Whether it was the prom, a first date, or an important job interview, everyone’s had some special event ruined by a zit. For times like these, it’d be great if there were a Hoover vacuum1 attachment that could suck the pore open again. Is this physically possible? How much of a pressure difference would you need to vacuum off a zit?
Many zits can be popped with just your fingers, but we’re really interested in the diffcult-to-pop zits2. For that reason, we’ll consider zits that are at least as strong than as the maximum force our fingers can produce. It’s difficult to know one’s finger strength a priori, but this site suggests that a healthy thumb should produce a maximum force of about 200 N while a healthy index finger may produce 100 N of force. This force squeezes on the zit causing the internal pressure to increase and the skin to deform. The deformation may absorb some of the force so that the pressure inside the zit is less than it would be otherwise. For simplicity, I’m going to neglect this effect and assume the force gets applied directly to the zit over an area of about 0.25 cm2. From this, we can estimate the pressure needed to pop a zit.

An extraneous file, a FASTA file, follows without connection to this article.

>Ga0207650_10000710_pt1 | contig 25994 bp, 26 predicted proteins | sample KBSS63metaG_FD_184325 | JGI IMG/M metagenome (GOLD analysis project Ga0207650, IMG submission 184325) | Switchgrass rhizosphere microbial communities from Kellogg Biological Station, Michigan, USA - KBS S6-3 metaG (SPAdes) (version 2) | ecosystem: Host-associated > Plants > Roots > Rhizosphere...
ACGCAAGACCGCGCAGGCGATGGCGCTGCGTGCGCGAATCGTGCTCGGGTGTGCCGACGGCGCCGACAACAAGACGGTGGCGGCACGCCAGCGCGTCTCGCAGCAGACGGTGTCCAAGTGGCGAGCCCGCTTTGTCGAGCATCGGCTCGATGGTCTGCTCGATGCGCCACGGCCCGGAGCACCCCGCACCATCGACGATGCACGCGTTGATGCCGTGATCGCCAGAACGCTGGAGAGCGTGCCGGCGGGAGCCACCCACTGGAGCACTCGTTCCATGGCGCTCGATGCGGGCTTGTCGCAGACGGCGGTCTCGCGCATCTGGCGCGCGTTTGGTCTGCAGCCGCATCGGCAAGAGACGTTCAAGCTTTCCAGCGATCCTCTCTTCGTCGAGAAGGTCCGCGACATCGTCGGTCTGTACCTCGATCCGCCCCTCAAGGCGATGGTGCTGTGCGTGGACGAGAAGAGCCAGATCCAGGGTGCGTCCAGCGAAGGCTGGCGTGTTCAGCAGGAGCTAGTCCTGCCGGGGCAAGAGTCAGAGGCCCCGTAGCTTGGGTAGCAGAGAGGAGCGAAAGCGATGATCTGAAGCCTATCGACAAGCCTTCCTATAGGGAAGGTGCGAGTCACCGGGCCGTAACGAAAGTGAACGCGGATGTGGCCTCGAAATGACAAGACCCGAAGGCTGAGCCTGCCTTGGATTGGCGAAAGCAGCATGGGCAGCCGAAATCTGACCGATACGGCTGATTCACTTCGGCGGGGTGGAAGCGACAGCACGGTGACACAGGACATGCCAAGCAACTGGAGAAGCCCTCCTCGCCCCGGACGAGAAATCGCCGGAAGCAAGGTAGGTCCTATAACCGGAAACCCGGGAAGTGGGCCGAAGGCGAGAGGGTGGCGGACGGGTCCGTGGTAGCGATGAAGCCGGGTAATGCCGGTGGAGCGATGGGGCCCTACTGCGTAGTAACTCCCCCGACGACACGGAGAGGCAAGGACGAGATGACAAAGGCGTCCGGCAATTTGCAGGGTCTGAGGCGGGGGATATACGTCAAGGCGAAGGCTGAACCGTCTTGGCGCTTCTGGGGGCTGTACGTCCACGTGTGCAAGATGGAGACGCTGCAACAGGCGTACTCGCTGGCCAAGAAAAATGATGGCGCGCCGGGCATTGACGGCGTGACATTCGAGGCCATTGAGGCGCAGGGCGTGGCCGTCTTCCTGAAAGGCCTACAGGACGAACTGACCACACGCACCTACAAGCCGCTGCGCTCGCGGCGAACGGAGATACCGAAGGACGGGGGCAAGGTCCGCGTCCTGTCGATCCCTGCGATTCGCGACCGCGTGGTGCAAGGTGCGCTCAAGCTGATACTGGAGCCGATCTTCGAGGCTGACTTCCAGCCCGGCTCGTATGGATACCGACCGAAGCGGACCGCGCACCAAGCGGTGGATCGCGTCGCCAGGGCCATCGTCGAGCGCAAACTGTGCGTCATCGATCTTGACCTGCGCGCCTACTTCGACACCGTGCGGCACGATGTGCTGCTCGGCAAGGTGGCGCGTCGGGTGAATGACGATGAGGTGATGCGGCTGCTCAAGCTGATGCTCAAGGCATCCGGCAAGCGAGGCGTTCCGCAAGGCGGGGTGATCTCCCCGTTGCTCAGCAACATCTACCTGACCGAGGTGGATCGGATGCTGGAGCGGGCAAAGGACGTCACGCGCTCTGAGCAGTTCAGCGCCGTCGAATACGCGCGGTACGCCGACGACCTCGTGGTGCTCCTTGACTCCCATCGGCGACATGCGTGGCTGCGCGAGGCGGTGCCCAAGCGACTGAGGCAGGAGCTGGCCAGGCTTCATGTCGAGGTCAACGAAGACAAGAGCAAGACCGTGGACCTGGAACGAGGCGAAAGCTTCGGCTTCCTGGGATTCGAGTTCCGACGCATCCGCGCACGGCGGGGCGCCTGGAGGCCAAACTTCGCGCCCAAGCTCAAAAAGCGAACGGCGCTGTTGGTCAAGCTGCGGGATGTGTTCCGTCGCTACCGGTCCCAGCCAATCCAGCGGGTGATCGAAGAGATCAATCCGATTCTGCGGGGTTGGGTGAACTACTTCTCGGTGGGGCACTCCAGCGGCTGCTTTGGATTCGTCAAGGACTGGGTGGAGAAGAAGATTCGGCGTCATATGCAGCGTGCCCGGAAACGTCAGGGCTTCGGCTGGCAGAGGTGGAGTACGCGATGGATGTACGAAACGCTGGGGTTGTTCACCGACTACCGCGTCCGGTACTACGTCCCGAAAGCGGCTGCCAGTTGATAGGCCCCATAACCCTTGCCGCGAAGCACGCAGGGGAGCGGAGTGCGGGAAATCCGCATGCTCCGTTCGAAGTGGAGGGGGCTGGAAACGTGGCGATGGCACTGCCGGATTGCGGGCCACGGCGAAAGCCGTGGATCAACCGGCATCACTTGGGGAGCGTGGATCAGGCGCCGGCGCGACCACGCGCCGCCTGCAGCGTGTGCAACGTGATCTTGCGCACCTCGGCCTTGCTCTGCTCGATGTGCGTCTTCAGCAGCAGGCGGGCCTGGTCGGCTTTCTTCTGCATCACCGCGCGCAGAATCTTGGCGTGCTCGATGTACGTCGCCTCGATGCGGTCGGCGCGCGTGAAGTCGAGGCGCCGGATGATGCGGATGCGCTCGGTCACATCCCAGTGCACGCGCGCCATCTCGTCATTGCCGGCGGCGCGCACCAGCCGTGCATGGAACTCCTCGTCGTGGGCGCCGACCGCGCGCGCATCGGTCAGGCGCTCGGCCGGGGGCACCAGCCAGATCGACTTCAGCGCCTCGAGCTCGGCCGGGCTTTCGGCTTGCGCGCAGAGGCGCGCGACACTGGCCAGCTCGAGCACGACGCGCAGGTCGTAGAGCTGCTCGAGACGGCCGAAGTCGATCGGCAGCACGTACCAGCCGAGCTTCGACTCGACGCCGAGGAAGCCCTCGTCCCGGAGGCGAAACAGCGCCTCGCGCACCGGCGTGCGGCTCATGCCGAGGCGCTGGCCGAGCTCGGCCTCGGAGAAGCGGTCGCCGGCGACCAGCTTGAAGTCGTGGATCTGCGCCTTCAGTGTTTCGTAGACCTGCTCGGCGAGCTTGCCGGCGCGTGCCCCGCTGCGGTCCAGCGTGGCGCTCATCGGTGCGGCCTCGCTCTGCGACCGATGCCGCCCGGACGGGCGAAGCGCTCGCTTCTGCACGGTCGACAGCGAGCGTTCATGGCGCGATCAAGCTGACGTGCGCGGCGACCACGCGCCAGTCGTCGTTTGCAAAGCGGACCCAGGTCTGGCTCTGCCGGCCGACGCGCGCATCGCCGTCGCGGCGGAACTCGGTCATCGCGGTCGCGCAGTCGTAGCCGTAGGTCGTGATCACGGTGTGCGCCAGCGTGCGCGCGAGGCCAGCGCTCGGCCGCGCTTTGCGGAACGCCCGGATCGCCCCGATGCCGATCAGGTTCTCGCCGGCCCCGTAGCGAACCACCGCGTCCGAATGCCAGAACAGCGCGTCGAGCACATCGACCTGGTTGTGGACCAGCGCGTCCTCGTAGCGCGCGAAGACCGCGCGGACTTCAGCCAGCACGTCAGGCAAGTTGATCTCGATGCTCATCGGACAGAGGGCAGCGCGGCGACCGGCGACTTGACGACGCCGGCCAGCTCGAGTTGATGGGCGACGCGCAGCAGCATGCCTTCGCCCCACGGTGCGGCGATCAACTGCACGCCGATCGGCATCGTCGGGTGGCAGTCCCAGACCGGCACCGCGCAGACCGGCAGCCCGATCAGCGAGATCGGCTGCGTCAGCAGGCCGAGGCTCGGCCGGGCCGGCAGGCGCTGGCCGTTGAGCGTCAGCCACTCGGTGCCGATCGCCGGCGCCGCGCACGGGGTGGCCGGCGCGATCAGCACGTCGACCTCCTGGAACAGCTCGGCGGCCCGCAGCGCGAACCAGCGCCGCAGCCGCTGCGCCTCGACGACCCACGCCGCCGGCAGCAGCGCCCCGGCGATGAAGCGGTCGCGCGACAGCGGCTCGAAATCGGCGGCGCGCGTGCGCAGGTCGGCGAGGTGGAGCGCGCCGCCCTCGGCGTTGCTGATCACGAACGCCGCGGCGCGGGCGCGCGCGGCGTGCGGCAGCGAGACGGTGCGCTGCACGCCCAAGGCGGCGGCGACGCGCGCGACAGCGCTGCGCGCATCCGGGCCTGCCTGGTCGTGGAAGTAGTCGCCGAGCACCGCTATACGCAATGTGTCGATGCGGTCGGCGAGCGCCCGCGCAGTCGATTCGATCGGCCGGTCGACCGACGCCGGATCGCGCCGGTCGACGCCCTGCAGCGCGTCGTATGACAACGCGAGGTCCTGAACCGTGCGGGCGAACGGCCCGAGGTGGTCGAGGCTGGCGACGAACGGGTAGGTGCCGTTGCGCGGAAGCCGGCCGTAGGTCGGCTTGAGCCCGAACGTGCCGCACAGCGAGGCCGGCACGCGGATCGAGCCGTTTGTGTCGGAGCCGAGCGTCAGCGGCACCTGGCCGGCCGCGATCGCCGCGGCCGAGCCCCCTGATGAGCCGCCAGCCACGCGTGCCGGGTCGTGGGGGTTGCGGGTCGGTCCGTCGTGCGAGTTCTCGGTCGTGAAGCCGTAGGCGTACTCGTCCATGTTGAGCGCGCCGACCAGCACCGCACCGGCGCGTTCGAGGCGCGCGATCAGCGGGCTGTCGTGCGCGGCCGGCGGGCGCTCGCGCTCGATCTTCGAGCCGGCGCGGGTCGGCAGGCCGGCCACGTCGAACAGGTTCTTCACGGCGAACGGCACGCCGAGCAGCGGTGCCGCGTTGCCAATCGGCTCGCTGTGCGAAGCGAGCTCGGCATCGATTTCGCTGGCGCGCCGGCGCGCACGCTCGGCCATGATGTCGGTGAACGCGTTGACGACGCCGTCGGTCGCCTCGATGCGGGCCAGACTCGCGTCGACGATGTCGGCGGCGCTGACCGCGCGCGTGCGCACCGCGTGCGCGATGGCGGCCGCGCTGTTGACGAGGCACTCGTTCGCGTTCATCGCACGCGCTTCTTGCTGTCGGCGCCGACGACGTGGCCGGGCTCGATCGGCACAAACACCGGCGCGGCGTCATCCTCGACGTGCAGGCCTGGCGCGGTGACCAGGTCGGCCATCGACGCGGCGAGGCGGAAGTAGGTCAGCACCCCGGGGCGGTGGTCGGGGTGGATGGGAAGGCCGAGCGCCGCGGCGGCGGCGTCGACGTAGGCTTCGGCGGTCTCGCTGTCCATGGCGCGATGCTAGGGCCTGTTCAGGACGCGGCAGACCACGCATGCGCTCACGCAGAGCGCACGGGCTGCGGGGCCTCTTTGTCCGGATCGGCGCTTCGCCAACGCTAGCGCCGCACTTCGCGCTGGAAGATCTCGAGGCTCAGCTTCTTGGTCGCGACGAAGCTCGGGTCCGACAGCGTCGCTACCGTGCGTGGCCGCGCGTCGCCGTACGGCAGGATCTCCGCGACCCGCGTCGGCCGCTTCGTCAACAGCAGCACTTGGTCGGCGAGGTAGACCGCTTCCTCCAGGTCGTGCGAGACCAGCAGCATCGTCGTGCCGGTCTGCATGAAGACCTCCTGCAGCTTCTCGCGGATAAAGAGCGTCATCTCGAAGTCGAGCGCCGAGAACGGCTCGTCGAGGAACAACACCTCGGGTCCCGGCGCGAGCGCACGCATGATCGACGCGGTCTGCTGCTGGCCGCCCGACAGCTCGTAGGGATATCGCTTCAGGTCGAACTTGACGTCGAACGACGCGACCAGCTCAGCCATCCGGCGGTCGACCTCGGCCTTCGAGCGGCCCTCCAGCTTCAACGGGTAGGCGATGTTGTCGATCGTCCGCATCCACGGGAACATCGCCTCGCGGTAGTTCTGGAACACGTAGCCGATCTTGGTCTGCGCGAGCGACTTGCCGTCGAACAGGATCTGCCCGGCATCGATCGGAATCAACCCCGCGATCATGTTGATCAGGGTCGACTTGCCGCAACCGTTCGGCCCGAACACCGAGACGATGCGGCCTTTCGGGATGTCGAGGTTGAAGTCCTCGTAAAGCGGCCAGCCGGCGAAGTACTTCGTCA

pressure = (total force) / (area)
= (300 N) / (0.25 cm2)
= 1.2 ×107 Pa.
That’s about 2000 psi3. It’s also about 120 times larger than atmospheric pressure, meaning that even with a perfect vacuum there’s no way to build up enough of a pressure difference for this to work4. This makes intuitive sense as anyone who’s tried to vacuum a zit off can tell you.
 I imagine it will look something like that tube at the dentist’s office that sucks up your face.
 Why use a Hoover attachment when you can just use your fingers?
 Good call, Boomer! Mr. Wizard did an experiment similar to this where they tried to see how far you could suck water up a straw. I’ve been unable to find video of this online, but here’s one just for nostalgia’s sake.